Happiness in Just Being:
How Supernatural Gripped Me Tight and Raised Me from Perdition
I am a broke college student. What little money I have is often spent on books I don’t technically need, much to the chagrin of my mother, who I have clearly not learned how to budget from. Furthermore, with "Supernatural" conventions on the 2021 calendar, saving money has really become something I strive to do. Nonetheless, sometimes my budgeting fails.
Trudging through Barnes & Noble one evening, looking for two YA books I’d recently added to my reading list, I walked into a "Supernatural" display. Now, as mentioned above, I’m a college student with limited funds to my name, but my investment in the Winchester brothers and their angelic ally Castiel had peaked this semester, and I was immediately drawn to one of the books, a volume entitled Family Don’t End With Blood, which had a drawing of the Winchesters standing against their 1967 Impala.
After a brief, agonized contemplation, I bought the book, along with several other pieces of "Supernatural" paraphernalia, completely depleting my bank account – this is not hyperbole. Though I haven’t even begun to scratch the surface of all the essays people have written in this book about how "Supernatural" changed their lives, I am conscious of one indisputable truth: it changed mine, too. So, in the spirit of inspiration by the book, here is the story of how "Supernatural" gripped me tight and raised me from perdition.
I almost died this semester.
No, no. That’s too passive. I almost killed myself this semester. It’s unfair to say “I almost died” as though it wasn’t something completely in my control. Well, both under my control and ridiculously out of my control.
I got low this semester. It’s been a taxing year for everyone, I grant, and I was no exception. I’d fallen into such a bad place that I had taken to cutting myself with the red kitchen knife my mom had given me when I graduated high school. Cutting became a routine, something I would fall back upon. But I eventually stopped. And as I think back to the last evening I ever cut myself, I wonder what stayed my hand, what made me put that knife down.
It wasn’t my friends. Some of use weren’t even talking at this point.
It wasn’t my family. We were in a bad place, too.
It was something about me. Some resolution to keep living, despite every bad thing that had happened to me in the last 12 months.
Two months later, I shrugged out of my trench coat, making sure to keep my open button-down on over my grey waffle undershirt, the cold already biting through my heavily layered clothing. My clothing at this point is 75% inspired by the Winchester brothers, from my red, purple, and green striped button-down to my now just broken-in Doc Martens; the other 25% belongs to Castiel, who inspired me to buy this trench coat. And it so happened that America’s Thrift Store had just what I was looking for – for $16.99.
I surveyed the now almost empty campus of the University of Alabama, oddly empty for the middle of dead week; it seemed that most of the students have seen fit to go home, unlike me and my ragtag group of friends, most of whom decided to stay through until the end of finals week. I caught a glimpse of two people walking their dog across the Quad, and they probably noticed me as well, sitting on the steps of Gorgas Library, a haunt usually occupied by many students at this time of year.
But, then again, it hasn’t exactly been a normal year, by any standards.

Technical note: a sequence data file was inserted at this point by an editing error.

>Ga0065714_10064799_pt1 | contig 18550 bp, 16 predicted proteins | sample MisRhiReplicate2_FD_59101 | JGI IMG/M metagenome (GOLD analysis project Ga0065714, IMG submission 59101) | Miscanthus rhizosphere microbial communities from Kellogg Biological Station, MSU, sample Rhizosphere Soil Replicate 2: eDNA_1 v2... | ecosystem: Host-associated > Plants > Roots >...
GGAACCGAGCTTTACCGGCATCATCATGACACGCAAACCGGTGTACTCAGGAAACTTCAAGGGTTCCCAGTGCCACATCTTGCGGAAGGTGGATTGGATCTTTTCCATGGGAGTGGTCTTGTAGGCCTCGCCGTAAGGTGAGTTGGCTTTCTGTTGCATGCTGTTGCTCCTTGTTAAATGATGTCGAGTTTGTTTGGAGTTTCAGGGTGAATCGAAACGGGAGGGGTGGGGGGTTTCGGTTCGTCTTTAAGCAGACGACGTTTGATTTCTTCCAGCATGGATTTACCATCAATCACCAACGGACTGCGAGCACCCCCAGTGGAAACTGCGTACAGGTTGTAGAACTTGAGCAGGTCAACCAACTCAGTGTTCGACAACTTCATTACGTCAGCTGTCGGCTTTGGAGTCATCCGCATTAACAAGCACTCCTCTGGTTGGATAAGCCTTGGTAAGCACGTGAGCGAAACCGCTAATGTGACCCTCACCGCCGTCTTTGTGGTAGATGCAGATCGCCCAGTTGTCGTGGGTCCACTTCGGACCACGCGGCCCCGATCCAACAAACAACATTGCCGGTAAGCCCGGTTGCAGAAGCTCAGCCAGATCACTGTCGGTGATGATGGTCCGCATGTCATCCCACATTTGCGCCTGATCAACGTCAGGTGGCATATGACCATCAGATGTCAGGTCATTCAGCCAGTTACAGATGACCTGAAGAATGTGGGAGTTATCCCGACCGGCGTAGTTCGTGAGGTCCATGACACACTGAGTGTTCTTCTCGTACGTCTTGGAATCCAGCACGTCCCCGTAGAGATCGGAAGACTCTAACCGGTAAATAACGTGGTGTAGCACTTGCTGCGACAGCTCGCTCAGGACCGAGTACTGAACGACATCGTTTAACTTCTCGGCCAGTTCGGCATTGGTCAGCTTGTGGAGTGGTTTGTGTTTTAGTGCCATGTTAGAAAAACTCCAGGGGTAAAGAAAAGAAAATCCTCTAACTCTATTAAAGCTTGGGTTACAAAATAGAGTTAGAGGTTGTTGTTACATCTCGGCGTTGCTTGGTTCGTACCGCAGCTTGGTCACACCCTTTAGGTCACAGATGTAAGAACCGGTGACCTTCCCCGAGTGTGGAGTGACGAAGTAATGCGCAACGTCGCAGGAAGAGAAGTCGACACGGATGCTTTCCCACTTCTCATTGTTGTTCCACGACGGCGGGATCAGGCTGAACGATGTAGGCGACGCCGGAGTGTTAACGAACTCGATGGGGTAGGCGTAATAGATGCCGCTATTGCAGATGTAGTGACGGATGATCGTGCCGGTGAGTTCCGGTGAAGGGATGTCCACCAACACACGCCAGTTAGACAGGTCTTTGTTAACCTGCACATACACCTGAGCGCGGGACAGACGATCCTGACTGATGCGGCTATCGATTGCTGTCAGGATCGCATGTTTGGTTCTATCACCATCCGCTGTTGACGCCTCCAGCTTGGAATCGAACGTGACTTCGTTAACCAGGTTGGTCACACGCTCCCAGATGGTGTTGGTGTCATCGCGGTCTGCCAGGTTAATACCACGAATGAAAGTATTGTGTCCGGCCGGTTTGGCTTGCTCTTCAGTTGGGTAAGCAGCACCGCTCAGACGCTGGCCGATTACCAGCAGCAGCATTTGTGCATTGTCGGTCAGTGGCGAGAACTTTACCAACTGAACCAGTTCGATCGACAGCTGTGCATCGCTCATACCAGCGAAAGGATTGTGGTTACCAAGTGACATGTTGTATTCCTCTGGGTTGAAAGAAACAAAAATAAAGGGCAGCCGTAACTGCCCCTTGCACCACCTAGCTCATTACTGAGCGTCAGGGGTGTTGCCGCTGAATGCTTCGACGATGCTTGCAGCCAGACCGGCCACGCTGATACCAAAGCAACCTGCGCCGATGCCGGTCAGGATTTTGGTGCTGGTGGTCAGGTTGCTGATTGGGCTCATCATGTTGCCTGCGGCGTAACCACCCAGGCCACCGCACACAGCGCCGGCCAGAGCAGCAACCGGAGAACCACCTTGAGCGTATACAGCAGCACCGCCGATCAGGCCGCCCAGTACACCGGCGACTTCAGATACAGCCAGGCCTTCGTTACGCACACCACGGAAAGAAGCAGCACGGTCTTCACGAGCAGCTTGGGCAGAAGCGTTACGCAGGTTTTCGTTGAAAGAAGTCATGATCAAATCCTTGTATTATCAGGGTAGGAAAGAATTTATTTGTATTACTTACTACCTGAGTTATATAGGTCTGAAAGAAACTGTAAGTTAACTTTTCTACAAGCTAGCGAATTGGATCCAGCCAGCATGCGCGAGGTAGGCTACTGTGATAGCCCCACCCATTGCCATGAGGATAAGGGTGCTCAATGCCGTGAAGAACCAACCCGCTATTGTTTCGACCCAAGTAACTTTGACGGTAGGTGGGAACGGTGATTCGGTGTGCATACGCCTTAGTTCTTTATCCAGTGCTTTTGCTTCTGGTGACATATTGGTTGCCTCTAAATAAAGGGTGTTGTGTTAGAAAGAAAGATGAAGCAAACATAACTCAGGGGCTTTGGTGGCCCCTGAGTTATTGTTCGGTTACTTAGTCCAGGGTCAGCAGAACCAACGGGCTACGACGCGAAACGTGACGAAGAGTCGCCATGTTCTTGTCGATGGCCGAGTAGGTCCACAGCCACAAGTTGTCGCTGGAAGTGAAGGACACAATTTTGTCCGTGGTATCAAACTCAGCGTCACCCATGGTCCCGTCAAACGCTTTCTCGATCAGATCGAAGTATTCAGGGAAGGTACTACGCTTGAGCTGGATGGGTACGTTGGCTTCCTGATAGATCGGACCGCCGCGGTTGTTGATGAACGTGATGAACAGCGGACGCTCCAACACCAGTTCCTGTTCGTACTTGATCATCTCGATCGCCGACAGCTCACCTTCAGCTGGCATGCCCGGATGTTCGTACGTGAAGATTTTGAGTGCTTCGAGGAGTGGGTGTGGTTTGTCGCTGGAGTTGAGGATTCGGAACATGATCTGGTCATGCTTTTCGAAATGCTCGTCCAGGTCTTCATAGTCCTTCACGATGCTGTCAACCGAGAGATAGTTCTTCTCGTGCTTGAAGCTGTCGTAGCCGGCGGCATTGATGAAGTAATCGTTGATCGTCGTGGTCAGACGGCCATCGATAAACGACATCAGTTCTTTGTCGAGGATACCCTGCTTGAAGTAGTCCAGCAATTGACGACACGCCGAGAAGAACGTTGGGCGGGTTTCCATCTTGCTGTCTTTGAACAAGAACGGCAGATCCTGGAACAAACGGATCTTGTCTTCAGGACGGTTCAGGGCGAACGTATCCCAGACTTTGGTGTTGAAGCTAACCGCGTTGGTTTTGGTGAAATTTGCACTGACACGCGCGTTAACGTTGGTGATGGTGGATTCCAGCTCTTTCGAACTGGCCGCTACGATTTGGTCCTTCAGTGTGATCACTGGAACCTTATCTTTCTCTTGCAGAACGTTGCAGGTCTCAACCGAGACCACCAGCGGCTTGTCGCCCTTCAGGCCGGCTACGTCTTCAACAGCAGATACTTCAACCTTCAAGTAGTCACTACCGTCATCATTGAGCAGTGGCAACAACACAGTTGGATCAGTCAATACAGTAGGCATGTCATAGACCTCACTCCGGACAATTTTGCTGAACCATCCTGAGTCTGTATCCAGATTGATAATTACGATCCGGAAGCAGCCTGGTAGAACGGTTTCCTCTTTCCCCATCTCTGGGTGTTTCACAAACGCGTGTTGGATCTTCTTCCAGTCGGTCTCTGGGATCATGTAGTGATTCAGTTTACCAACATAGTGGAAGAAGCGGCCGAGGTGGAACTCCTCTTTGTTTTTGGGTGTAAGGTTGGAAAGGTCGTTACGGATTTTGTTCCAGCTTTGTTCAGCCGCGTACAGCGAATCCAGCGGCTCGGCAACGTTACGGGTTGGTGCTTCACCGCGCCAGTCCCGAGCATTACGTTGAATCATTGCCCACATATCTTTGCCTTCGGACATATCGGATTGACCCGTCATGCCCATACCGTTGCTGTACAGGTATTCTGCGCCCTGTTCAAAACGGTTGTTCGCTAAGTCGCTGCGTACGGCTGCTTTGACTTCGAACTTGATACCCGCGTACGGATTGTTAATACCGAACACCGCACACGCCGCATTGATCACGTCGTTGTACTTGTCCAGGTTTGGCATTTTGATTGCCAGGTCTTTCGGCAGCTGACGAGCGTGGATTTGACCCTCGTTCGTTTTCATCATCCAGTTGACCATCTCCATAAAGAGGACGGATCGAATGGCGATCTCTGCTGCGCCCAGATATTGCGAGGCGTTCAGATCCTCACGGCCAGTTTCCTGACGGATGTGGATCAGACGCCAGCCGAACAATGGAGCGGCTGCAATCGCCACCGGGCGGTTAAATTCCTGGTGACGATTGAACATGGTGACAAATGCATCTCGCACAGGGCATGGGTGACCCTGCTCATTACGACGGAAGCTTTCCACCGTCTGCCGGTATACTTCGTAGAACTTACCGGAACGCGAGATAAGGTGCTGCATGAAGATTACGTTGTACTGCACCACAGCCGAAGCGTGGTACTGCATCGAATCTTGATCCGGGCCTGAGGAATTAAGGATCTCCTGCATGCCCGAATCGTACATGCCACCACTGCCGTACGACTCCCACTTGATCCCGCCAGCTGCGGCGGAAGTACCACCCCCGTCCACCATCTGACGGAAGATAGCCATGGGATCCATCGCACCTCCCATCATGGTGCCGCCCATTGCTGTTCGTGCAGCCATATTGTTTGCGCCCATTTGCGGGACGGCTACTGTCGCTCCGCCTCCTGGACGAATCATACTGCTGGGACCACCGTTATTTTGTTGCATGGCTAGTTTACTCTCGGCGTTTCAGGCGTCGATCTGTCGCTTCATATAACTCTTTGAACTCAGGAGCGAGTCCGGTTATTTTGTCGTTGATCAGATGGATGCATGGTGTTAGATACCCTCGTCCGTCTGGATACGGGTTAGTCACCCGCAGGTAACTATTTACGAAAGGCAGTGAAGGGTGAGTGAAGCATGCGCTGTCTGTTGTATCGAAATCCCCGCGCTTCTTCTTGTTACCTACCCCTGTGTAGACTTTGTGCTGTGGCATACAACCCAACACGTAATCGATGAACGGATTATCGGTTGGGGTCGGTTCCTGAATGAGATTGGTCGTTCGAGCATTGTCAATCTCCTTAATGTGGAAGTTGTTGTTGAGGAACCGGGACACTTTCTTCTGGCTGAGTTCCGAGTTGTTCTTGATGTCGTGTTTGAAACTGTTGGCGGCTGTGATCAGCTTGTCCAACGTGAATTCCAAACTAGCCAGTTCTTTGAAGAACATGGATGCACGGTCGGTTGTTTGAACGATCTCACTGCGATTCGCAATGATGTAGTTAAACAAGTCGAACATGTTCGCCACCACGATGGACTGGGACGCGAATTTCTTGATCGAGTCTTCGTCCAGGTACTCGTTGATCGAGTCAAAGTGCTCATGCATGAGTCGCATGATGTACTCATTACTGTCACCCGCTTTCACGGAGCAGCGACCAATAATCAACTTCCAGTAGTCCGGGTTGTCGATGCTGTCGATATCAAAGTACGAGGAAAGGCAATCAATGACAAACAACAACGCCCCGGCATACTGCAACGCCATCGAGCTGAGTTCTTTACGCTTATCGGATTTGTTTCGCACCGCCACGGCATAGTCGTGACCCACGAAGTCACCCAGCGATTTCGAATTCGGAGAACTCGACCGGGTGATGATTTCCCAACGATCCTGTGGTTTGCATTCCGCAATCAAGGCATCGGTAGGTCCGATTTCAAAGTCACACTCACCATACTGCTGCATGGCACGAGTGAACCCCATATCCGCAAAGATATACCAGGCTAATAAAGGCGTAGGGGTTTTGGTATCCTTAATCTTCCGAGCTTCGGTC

When the quarantine hit and I suddenly found myself back home at my parents’ place, I did what half of the population must have decided to do – I began watching a new TV series. With "Doctor Who," "Sherlock," and "Good Omens" already under my belt, the obvious place to go next was "Supernatural." I had shockingly written it off as a show of little interest, because it was American, not British. Nonetheless, I didn’t think anything particular about this particular choice; it more just seemed like a natural next step. My younger sister and I began with “Pilot” and stopped somewhere in the middle of season 3, when my sister lost interest in the show. But my journey with "Supernatural" didn’t end there.
As an English major, I’d been thinking about what I’m going to write my senior thesis on, and I eventually decided to write it on free will in the works of John Milton. And in exploring Miltonic free will in modern media for my directed readings class with my thesis director, Dr. Ainsworth, I found that "Supernatural" spoke volumes for the research I wanted to conduct for this class. Thus, without hesitation, Dr. Ainsworth and I added "Supernatural," seasons 4 and 5, to our syllabus for the course.
I won’t lie, though, this semester got away from me.
I had a fight with one of my best friends and we didn’t talk for weeks.
I was sent to the North Harbor psychiatric facility for the second time this year.
Needless to say, with all of this stacking up on me, school became a less than a priority. My grades started slipping in all my classes, especially in Italian, where, for the first time in three years, my grade dropped from the usual A+ all the way down to a C.
I forgot all about "Supernatural," BSing relevant facts about it and free will during my meetings with Dr Ainsworth, barely having a hold on my Milton project at all.
My grades were tanking, and my mental health was slipping out of my control. For the first time in my life, I really didn’t know what to do. I resorted to cutting on the regular, always in the same place, the outside of my wrist. At first, I’d just barely draw blood, but one time – the last time – I cut it so deeply that it wouldn’t stop bleeding. My sweatpants were covered in blood, as was my bathroom floor. That’s when I realized I needed to stop.
It was a resolution. A resolution that I would never cut myself again. I hate making promises, and try to avoid them at all costs, but when I make promises, I keep them. And this is what I promised myself. And it was hard. It was so hard!
Nonetheless, life began looking up.
Sometime in the weeks that I was back at my parents’ place in New Mexico, healing, I realized I wanted my essay for Dr. Ainsworth to be a good essay; I wanted it to be lit journal-worthy, hopefully.
That meant I needed to watch seasons 4 and 5 of "Supernatural." Which meant I needed to finish season 3 first.
I made a half-hearted attempt to start season 3 back up where we’d left off, but I watched one episode and lost interest, my overtaxed mind refusing to focus on the Winchesters. Besides, Castiel was the relevant character for my essay, not the Winchesters, and he didn’t show up until season 4.